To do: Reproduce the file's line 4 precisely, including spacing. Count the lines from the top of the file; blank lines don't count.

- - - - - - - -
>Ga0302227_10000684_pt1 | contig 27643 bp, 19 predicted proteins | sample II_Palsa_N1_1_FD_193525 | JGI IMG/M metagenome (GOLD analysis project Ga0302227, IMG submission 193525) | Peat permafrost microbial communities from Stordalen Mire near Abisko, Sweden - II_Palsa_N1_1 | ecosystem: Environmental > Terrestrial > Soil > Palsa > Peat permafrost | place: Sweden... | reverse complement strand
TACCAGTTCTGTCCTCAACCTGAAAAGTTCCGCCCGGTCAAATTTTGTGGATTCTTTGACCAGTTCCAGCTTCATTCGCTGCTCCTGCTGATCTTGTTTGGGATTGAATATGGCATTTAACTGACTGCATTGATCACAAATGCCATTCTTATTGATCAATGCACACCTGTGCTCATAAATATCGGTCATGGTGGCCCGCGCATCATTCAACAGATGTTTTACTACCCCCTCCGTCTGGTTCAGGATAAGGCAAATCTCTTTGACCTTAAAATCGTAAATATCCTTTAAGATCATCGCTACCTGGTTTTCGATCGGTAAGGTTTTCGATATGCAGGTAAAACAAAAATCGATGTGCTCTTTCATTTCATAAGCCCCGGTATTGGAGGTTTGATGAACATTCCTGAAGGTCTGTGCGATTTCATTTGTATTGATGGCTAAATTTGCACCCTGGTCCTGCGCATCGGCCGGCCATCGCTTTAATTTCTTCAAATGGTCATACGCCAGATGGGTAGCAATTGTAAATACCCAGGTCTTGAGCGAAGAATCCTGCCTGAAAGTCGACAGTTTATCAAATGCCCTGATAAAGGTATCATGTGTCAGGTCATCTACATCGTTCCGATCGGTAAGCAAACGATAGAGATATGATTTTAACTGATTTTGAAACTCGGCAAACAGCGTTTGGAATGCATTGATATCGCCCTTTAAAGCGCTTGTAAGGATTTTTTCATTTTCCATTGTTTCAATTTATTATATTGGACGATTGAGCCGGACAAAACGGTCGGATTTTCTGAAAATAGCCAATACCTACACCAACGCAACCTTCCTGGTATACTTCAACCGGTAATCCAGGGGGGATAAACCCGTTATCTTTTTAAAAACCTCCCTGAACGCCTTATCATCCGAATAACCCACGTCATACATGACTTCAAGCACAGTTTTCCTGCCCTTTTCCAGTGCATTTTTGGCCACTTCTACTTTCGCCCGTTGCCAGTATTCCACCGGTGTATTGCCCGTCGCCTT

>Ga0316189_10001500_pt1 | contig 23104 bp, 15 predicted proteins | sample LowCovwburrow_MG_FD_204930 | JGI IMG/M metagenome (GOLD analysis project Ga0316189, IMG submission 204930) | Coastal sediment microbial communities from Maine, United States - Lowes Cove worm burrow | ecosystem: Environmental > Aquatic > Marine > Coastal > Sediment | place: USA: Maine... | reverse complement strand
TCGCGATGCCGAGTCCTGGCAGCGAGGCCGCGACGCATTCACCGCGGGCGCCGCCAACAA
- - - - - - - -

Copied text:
TCGCGATGCCGAGTCCTGGCAGCGAGGCCGCGACGCATTCACCGCGGGCGCCGCCAACAA